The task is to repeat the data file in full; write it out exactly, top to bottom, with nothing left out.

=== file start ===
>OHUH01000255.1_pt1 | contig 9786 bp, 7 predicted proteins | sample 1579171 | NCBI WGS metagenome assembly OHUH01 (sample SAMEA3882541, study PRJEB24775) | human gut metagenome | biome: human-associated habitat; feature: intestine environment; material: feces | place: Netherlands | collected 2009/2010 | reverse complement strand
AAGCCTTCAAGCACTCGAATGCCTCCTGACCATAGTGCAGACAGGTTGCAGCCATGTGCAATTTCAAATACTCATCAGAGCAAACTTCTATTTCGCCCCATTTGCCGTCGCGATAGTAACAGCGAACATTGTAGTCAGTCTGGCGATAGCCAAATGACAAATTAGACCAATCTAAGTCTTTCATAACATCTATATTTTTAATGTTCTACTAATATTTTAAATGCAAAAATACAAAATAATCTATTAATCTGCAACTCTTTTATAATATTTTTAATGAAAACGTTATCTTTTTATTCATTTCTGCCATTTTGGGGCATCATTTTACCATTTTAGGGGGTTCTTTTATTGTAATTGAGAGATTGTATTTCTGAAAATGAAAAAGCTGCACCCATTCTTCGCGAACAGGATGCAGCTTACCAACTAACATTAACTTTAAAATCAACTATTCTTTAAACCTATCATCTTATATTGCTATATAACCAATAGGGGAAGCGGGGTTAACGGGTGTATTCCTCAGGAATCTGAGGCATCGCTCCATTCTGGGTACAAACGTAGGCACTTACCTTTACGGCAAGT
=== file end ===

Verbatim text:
>OHUH01000255.1_pt1 | contig 9786 bp, 7 predicted proteins | sample 1579171 | NCBI WGS metagenome assembly OHUH01 (sample SAMEA3882541, study PRJEB24775) | human gut metagenome | biome: human-associated habitat; feature: intestine environment; material: feces | place: Netherlands | collected 2009/2010 | reverse complement strand
AAGCCTTCAAGCACTCGAATGCCTCCTGACCATAGTGCAGACAGGTTGCAGCCATGTGCAATTTCAAATACTCATCAGAGCAAACTTCTATTTCGCCCCATTTGCCGTCGCGATAGTAACAGCGAACATTGTAGTCAGTCTGGCGATAGCCAAATGACAAATTAGACCAATCTAAGTCTTTCATAACATCTATATTTTTAATGTTCTACTAATATTTTAAATGCAAAAATACAAAATAATCTATTAATCTGCAACTCTTTTATAATATTTTTAATGAAAACGTTATCTTTTTATTCATTTCTGCCATTTTGGGGCATCATTTTACCATTTTAGGGGGTTCTTTTATTGTAATTGAGAGATTGTATTTCTGAAAATGAAAAAGCTGCACCCATTCTTCGCGAACAGGATGCAGCTTACCAACTAACATTAACTTTAAAATCAACTATTCTTTAAACCTATCATCTTATATTGCTATATAACCAATAGGGGAAGCGGGGTTAACGGGTGTATTCCTCAGGAATCTGAGGCATCGCTCCATTCTGGGTACAAACGTAGGCACTTACCTTTACGGCAAGT